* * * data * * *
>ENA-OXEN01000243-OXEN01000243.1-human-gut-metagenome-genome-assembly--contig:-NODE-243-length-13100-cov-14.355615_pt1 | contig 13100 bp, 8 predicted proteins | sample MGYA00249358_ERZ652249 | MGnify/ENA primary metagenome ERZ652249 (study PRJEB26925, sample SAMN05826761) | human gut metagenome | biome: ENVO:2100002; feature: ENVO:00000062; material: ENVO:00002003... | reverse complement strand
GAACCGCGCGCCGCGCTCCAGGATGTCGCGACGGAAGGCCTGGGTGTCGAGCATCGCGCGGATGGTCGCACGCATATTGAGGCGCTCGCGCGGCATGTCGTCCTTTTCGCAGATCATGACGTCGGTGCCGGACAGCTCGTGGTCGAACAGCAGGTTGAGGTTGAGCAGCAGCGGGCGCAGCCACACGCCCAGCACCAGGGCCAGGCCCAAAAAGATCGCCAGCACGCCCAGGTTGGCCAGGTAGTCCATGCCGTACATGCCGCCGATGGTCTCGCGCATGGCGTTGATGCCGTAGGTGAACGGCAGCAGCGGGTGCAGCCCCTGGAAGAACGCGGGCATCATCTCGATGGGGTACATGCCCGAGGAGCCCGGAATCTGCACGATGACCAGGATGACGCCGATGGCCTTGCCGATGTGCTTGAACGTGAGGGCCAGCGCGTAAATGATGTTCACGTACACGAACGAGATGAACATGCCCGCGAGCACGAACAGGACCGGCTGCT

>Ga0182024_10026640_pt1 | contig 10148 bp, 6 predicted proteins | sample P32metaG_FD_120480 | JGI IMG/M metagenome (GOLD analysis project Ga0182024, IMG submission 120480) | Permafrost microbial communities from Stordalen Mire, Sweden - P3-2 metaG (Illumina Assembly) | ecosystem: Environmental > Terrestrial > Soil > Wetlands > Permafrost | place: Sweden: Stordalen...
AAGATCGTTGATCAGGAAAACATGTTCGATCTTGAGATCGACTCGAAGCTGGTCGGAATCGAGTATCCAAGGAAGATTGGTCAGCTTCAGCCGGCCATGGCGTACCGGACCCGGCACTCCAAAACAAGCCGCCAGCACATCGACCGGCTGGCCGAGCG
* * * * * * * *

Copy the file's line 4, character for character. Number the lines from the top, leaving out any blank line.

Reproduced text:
AAGATCGTTGATCAGGAAAACATGTTCGATCTTGAGATCGACTCGAAGCTGGTCGGAATCGAGTATCCAAGGAAGATTGGTCAGCTTCAGCCGGCCATGGCGTACCGGACCCGGCACTCCAAAACAAGCCGCCAGCACATCGACCGGCTGGCCGAGCG